On Snapchat, influencers should superimpose disclosures on images and video, making sure viewers have adequate time to read it. 

For longer-form videos on YouTube, Facebook, Twitter, and TikTok, disclosures must be both visible and audible in the video itself, not just in the description.

On live streams such as Facebook Live or Twitch, the FTC requires disclosures to be repeated, both visibly and audibly, periodically throughout the duration of the live event.

For Facebook posts, disclosure statements must be visible in the post, caption, or description. On Twitter, the disclosure statement must appear within the first 125 characters of the caption. And for all platforms, the FTC suggests the use of hashtags such as #ad, #sponsored, or #paid followed by a brand in a caption to disclose a partnership.

On blogs, The FTC advises that the disclosure has to appear before the product or service link and above the fold of the product being endorsed. In other words, the reader shouldn’t have to scroll past an affiliate link to know that it’s an endorsed product.  

Other Important FTC Rules

In addition to rules that are specific to certain social media sites, the FTC has general rules that apply across the board. Endorsements should always be in the same language as the endorsement itself. You can’t lie about liking a product you either really don’t like or have never tried, and you’re not allowed to make false claims about a product or service, including, for example, citing the existence of scientific proof that an advertiser doesn’t have. 

The bottom line is if you work with brands and you recommend or endorse products, you need to comply with FTC rules and regulations. So, if there’s a financial, employment, personal, or family relationship with a brand you’re posting for or on behalf of, your followers should know. And the way to let them know is by disclosing.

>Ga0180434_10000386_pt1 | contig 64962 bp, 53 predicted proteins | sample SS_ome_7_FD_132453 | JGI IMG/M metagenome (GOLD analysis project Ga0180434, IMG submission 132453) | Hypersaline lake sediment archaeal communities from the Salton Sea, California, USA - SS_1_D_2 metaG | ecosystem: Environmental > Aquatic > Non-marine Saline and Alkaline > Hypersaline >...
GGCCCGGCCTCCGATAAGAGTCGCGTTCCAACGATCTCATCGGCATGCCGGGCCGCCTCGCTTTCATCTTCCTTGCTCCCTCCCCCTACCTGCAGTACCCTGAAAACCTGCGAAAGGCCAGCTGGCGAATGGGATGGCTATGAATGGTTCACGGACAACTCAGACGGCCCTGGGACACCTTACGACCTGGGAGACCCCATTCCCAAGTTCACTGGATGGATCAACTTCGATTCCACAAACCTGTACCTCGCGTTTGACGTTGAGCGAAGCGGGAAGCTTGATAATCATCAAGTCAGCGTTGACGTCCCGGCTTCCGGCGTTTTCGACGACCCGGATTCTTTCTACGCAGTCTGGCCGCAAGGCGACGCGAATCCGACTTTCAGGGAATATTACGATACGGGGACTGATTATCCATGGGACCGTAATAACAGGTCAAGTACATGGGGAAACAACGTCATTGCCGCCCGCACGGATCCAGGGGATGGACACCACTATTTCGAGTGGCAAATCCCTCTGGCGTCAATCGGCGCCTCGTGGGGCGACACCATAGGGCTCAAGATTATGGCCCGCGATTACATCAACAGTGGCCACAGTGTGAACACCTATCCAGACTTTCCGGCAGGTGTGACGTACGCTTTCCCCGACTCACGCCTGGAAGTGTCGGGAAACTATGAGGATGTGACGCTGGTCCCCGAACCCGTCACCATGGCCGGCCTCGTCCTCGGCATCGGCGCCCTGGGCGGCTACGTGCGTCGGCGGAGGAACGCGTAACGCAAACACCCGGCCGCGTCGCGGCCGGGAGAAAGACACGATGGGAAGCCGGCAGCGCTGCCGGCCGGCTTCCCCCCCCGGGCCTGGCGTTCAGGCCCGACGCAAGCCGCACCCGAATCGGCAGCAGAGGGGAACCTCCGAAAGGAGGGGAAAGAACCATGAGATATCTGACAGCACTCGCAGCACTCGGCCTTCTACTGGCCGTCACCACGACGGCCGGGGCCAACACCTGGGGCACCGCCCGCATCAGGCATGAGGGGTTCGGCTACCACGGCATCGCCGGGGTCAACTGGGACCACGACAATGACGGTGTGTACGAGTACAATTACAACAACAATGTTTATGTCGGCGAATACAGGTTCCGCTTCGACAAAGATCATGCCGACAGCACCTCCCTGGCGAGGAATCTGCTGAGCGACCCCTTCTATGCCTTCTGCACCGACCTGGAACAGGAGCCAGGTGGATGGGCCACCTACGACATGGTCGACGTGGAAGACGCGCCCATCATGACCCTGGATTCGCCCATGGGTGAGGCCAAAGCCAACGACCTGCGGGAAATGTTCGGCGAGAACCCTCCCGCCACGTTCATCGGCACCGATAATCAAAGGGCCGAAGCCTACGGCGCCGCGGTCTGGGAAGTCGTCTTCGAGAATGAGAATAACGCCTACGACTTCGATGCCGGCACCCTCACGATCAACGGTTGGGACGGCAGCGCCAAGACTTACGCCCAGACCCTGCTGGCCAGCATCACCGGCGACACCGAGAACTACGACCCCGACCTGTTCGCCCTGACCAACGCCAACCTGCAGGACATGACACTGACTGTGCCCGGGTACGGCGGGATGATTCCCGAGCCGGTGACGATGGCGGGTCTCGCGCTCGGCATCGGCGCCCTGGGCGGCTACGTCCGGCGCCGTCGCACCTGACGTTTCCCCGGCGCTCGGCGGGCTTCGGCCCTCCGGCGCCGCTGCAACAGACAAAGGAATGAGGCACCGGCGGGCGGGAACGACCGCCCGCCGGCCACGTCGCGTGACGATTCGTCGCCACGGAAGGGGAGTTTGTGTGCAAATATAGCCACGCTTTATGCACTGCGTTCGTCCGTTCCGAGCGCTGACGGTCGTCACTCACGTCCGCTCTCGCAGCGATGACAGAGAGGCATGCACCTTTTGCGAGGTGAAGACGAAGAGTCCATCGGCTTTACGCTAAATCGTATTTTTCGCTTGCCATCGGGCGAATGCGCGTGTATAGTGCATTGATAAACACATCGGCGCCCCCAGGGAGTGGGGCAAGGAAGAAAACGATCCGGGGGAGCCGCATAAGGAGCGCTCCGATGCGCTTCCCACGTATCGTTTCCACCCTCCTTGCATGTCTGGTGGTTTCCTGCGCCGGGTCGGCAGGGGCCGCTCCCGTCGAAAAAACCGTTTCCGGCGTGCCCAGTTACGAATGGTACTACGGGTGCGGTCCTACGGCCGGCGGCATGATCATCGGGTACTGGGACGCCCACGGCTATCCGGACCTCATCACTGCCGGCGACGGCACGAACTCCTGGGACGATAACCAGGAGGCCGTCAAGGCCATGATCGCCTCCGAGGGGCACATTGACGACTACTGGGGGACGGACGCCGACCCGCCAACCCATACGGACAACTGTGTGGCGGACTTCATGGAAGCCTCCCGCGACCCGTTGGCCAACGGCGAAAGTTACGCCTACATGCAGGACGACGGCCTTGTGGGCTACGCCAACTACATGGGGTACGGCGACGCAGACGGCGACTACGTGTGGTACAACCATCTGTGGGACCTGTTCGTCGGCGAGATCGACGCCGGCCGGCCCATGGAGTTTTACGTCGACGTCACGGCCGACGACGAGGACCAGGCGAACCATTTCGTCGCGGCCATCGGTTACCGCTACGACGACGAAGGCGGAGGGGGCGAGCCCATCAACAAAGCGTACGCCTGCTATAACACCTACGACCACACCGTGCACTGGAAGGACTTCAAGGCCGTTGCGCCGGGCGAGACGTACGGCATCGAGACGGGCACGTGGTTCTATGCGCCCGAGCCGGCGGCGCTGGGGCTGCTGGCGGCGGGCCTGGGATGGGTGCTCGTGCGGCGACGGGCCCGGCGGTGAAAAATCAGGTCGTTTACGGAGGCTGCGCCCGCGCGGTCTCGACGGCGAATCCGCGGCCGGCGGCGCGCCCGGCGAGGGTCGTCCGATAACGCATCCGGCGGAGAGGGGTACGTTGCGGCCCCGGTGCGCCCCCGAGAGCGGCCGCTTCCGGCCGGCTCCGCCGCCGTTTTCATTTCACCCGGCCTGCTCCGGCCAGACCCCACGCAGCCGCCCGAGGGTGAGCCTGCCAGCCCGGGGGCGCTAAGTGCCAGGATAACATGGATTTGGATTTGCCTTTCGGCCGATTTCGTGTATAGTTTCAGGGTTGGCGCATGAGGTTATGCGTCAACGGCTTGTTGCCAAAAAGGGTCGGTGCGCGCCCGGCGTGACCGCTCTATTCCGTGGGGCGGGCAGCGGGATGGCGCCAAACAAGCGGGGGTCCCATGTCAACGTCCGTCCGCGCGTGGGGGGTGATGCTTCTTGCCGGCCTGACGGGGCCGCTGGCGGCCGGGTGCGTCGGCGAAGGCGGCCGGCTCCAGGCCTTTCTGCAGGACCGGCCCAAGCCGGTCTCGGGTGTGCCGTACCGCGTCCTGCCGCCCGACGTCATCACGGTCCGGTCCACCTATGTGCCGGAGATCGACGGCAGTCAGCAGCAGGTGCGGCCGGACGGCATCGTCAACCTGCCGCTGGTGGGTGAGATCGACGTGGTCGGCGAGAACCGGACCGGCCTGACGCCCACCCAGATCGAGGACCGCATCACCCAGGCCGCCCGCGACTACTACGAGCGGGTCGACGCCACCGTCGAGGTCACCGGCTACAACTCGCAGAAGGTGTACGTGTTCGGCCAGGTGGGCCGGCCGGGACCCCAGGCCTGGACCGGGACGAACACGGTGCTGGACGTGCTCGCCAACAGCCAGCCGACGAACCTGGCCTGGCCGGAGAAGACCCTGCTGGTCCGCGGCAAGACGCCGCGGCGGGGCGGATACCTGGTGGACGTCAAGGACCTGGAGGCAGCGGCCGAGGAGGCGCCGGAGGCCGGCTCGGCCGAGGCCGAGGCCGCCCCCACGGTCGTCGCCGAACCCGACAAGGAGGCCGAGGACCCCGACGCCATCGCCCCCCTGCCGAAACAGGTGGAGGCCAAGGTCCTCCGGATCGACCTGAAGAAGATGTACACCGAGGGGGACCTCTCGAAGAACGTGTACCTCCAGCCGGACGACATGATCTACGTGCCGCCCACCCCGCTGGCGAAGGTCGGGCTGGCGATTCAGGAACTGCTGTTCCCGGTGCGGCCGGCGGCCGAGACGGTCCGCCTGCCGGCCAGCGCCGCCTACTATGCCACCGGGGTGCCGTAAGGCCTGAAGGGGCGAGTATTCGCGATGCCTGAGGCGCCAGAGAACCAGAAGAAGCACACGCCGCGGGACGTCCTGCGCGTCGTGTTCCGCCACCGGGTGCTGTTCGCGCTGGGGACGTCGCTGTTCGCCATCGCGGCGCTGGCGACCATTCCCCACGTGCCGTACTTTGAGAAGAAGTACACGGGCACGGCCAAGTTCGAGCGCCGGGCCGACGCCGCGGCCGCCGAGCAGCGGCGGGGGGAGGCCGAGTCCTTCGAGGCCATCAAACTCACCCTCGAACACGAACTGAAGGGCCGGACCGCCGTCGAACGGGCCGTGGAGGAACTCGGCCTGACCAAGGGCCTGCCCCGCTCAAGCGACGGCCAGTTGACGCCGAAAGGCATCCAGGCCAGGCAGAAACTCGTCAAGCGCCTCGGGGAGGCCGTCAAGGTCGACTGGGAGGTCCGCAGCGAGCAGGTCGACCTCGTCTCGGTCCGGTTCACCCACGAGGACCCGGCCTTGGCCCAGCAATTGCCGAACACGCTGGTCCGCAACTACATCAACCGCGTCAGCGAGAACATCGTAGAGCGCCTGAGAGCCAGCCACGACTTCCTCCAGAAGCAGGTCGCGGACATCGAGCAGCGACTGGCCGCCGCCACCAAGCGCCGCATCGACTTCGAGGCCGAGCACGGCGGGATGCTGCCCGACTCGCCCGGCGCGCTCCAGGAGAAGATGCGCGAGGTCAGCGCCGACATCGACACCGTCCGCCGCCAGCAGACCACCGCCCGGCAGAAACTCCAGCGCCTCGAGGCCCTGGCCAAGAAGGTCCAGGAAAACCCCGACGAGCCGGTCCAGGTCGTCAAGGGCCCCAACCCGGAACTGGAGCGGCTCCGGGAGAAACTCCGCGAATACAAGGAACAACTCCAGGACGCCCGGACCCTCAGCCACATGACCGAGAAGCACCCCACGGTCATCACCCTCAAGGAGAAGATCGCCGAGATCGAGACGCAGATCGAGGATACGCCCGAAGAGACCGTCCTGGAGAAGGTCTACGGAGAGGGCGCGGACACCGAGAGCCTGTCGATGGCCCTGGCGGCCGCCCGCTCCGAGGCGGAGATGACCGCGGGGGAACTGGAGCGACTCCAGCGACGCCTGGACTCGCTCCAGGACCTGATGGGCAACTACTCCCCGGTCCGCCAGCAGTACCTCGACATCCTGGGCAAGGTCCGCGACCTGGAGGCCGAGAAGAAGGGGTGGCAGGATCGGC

Nancy Rothman

Nancy Rothman

Nancy is a passionate, results-driven marketing executive with more than a decade of experience in building robust integrated marketing programs for brands of all sizes, with specific expertise in the martech space. Prior to Sideqik, Nancy held roles at four successful martech startups, each of which received multiple series of fundraising and included two acquisitions. At CallRail, specifically, Nancy served as the director of marketing where she built the company’s brand and established it as a leader in its space. She also held roles at MeetEdgar, where she oversaw the entire sales and marketing practice, increasing the company's user base and annual recurring revenue, as well as PureCars, which was acquired by Raycom Media in 2015. As vice president of marketing for Sideqik, Nancy is responsible for developing and executing on the company's marketing strategy to drive overall business growth.

Share this entry

Leave a Reply

Your email address will not be published. Required fields are marked *

This site uses Akismet to reduce spam. Learn how your comment data is processed.